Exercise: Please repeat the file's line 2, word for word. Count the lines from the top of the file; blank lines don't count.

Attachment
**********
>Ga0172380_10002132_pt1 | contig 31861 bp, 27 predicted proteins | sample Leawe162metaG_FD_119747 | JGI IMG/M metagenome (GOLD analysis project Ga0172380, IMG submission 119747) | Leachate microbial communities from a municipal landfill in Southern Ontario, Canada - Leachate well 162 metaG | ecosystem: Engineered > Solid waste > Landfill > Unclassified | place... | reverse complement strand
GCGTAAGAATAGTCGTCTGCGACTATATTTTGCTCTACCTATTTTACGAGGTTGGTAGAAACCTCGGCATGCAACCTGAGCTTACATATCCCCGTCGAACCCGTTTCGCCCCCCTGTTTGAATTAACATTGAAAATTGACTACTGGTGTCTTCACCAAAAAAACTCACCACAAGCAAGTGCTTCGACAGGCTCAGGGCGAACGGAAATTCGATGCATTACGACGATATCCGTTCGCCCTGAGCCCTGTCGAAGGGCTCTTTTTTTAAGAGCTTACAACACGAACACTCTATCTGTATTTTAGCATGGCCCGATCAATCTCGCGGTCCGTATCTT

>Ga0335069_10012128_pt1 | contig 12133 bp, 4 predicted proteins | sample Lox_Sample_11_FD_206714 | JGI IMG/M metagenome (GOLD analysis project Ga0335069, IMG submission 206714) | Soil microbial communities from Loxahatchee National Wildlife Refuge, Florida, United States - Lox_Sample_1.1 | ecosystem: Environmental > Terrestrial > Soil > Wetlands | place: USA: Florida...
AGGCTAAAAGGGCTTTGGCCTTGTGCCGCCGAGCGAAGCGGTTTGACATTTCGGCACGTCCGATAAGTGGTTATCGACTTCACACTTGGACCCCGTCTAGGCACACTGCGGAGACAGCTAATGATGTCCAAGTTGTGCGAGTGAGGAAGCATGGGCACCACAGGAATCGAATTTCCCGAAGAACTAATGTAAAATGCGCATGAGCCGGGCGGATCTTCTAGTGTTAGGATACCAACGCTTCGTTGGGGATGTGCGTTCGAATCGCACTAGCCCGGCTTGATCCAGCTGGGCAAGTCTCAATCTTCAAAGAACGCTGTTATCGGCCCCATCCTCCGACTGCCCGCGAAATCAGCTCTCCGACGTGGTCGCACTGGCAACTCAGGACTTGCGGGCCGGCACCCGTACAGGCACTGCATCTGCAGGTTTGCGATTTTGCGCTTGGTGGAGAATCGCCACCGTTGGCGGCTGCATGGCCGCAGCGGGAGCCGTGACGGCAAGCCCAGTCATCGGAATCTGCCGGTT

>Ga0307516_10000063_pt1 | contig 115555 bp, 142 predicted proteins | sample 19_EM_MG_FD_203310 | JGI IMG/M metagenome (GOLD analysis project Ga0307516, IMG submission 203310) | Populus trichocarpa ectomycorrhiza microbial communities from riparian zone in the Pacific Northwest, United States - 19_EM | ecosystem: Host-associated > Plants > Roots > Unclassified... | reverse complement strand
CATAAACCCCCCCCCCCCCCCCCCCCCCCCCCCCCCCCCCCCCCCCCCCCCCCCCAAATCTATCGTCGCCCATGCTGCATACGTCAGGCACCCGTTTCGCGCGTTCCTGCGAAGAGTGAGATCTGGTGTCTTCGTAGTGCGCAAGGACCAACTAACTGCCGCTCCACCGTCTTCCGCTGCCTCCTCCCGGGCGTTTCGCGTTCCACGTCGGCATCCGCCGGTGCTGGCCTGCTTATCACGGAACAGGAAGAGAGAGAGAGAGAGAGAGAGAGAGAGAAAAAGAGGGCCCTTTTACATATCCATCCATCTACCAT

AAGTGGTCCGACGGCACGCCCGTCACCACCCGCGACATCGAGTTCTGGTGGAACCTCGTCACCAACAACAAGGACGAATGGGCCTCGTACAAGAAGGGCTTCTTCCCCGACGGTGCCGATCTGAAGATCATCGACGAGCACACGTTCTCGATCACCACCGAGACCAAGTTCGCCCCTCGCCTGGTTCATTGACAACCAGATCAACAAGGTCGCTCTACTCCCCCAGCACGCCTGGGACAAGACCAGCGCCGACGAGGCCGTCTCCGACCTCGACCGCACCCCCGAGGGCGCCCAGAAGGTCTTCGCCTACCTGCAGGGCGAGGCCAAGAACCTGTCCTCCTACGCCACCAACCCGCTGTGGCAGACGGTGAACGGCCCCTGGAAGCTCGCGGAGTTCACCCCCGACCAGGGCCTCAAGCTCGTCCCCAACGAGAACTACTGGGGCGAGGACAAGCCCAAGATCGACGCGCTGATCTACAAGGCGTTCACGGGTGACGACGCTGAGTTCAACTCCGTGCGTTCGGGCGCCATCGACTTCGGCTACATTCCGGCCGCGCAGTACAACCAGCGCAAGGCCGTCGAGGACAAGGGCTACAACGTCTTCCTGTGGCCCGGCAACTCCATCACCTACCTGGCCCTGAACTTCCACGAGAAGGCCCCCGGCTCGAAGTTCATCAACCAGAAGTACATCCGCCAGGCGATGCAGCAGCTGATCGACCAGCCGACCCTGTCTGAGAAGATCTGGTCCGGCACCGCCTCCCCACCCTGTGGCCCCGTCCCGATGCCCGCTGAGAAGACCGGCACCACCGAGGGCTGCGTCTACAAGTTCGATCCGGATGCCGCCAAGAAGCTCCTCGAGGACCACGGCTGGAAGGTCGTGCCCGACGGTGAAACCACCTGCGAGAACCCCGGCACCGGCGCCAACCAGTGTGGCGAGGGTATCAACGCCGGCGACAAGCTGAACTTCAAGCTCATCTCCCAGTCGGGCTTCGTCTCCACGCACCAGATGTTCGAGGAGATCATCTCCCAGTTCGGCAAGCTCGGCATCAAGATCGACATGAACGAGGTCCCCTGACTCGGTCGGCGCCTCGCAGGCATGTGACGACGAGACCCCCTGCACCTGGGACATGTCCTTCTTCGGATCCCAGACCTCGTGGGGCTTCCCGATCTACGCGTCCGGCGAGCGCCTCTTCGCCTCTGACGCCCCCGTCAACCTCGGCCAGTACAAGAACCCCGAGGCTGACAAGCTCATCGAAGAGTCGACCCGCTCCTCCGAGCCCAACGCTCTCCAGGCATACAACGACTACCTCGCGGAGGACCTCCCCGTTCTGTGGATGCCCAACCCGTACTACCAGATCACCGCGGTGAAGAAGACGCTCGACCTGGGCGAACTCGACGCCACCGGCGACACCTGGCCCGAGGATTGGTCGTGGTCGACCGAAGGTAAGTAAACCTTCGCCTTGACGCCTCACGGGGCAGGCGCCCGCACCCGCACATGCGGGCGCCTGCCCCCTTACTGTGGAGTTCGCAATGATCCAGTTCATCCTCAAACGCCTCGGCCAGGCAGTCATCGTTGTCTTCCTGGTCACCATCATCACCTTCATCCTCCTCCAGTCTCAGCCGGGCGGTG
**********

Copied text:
GCGTAAGAATAGTCGTCTGCGACTATATTTTGCTCTACCTATTTTACGAGGTTGGTAGAAACCTCGGCATGCAACCTGAGCTTACATATCCCCGTCGAACCCGTTTCGCCCCCCTGTTTGAATTAACATTGAAAATTGACTACTGGTGTCTTCACCAAAAAAACTCACCACAAGCAAGTGCTTCGACAGGCTCAGGGCGAACGGAAATTCGATGCATTACGACGATATCCGTTCGCCCTGAGCCCTGTCGAAGGGCTCTTTTTTTAAGAGCTTACAACACGAACACTCTATCTGTATTTTAGCATGGCCCGATCAATCTCGCGGTCCGTATCTT